Thane You, Jarl Welcome

Ragnar Lothbrok, you're so dreamy.

Even after a sustained two-year barrage of contenders, I still consider The Duke one of the best head-to-head games of all time. I called it “chess checkmated” in my review, mostly because I knew it would prove controversial at the local chess club meetup over at the senior center. Those guys still flash their octogenarian crusties at me whenever I stop in for a cheap lunch.

Another thing I enjoy is the History Channel’s TV series Vikings. I’m not going to use a word like “love,” but yeah, I like it alright. Sometimes they fight each other, other times they scheme. Usually somebody gets naked in a PG-13 sort of way. Y’know, Viking stuff.

At any rate, The Duke and Vikings have apparently also gotten naked in a PG-13 sort of way, because Jarl has recently been delivered kicking and screaming into the world. Let’s pay our respects.

And yet richly textured.

The comparison between The Duke and Jarl is rather black and white.

For anyone unfamiliar with The Duke, the concept that makes Jarl tick is simple to grasp while still allowing for quite a bit of strategy. You’ve got a head honcho — that’s your Jarl — and he starts out on one side of the board with two wimpy buddies. On the opposite end of the field is the enemy Jarl with his two wimpy buddies.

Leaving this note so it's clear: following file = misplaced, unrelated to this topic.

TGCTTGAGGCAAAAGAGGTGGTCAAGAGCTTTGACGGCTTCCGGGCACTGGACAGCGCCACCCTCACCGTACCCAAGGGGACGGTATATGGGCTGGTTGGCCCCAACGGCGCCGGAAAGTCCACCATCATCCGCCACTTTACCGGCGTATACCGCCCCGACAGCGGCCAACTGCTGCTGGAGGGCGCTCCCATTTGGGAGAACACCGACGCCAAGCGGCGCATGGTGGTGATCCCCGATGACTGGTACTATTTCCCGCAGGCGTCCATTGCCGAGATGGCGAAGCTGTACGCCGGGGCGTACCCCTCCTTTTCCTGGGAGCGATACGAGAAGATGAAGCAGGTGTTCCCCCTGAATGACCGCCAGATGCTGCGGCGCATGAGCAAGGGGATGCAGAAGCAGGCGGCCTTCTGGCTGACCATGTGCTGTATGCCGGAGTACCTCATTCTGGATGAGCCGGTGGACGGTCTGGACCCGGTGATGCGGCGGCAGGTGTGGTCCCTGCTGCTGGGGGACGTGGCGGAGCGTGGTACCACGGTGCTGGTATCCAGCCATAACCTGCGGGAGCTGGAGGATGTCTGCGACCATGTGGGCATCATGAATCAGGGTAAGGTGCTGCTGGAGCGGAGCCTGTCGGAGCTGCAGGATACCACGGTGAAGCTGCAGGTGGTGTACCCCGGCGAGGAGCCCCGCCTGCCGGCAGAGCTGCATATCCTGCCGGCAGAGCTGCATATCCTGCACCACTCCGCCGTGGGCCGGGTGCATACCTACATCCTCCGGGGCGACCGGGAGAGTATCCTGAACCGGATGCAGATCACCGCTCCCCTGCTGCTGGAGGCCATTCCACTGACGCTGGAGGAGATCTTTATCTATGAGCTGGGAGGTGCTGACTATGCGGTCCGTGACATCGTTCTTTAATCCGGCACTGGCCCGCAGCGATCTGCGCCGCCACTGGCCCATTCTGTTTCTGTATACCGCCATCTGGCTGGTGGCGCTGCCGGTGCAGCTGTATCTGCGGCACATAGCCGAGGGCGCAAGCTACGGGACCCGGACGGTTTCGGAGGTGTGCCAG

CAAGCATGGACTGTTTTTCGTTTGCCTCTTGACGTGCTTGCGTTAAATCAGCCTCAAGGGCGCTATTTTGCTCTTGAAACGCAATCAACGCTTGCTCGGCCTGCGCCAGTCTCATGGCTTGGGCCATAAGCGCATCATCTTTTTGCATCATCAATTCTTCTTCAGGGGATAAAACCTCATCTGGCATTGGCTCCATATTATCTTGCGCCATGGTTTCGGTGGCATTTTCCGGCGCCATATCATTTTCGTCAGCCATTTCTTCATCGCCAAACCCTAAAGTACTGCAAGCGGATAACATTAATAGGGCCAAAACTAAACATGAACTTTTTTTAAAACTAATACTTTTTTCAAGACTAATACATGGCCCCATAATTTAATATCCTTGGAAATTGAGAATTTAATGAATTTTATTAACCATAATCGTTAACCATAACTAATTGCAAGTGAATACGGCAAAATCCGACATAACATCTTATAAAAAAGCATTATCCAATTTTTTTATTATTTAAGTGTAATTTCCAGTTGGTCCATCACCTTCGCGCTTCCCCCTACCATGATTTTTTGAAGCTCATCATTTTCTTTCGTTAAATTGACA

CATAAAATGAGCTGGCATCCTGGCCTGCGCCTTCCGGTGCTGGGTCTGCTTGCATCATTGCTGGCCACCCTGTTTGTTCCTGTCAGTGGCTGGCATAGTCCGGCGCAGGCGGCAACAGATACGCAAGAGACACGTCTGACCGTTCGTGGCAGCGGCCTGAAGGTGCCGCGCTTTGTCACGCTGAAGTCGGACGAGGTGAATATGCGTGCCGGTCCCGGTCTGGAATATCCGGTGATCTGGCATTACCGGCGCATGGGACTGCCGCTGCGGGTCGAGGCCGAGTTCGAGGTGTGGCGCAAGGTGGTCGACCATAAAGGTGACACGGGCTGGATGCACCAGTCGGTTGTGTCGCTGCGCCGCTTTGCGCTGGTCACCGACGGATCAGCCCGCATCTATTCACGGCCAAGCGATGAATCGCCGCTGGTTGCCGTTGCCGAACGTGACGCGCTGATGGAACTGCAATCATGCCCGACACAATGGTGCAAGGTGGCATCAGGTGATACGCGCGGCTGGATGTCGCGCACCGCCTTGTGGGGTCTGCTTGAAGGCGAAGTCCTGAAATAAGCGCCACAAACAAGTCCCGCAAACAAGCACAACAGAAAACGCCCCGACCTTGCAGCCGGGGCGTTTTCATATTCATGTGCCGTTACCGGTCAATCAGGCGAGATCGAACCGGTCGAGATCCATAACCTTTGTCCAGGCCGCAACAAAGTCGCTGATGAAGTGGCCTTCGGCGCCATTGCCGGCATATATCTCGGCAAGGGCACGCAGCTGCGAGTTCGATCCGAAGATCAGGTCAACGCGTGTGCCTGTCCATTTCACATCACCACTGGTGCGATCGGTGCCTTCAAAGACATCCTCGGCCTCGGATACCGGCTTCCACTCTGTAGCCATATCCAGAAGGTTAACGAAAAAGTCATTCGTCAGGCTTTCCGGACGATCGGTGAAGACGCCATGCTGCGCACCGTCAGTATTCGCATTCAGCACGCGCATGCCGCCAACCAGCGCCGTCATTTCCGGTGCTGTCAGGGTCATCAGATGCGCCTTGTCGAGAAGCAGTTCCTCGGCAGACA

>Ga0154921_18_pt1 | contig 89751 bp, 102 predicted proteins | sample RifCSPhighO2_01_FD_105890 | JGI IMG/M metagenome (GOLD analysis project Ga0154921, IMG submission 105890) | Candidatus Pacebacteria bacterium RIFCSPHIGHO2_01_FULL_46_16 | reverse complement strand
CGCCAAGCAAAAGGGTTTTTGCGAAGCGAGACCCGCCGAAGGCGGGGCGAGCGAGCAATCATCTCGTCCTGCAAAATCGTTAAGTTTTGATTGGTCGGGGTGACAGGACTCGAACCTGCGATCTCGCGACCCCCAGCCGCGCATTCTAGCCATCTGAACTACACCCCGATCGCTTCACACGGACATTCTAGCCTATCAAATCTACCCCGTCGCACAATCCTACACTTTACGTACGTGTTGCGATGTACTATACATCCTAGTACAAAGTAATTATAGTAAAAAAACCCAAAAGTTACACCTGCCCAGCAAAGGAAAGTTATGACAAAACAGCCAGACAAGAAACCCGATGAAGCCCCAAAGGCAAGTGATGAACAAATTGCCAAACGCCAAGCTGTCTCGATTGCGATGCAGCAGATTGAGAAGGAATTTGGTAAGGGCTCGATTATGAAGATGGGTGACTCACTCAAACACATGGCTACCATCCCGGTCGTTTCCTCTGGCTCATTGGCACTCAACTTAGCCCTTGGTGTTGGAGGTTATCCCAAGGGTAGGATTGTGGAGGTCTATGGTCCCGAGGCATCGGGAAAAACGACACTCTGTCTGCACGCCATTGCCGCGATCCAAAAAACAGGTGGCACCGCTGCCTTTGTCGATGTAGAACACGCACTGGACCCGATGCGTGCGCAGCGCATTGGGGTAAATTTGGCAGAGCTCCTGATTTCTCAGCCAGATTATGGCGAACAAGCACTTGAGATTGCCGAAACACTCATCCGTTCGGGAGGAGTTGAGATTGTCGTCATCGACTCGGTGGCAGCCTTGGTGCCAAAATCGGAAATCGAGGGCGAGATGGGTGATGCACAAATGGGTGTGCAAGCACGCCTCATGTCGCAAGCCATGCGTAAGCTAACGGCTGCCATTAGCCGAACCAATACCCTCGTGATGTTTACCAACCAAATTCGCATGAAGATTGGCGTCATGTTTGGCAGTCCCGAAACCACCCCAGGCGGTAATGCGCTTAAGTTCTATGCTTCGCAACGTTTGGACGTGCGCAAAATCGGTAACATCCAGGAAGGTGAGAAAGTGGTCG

Your goal is to checkmate the enemy Jarl while keeping yours safe. It goes without saying that this is way easier said than done. For one thing, Jarls are appropriately slippery, hopping all over the place. For another, placing new fighters on the field means drawing them out of a bag at random and putting them next to your own Jarl. There’s a quandary, then, between keeping your leader out of harm’s way or positioning him so that any new tiles appear ready to prod at your opponent’s lines.

The other twist is that each tile has its own set of unique moves. The result is something a bit like the interlocking moves of chess but many times more involved. See, where in chess a piece might be able to move one space forward or capture diagonally (as the pawn can), in Jarl a piece might be able to retreat backwards, kill something diagonally adjacent without moving, or leap two spaces forward. And that’s an extremely basic set of moves; other tiles can instill an enemy with dread to freeze it in place, provide a shield to make its buddies invincible, or command other pieces to move in ways that break their regular rules. Each tile has multiple possibilities, spelled out right on their face.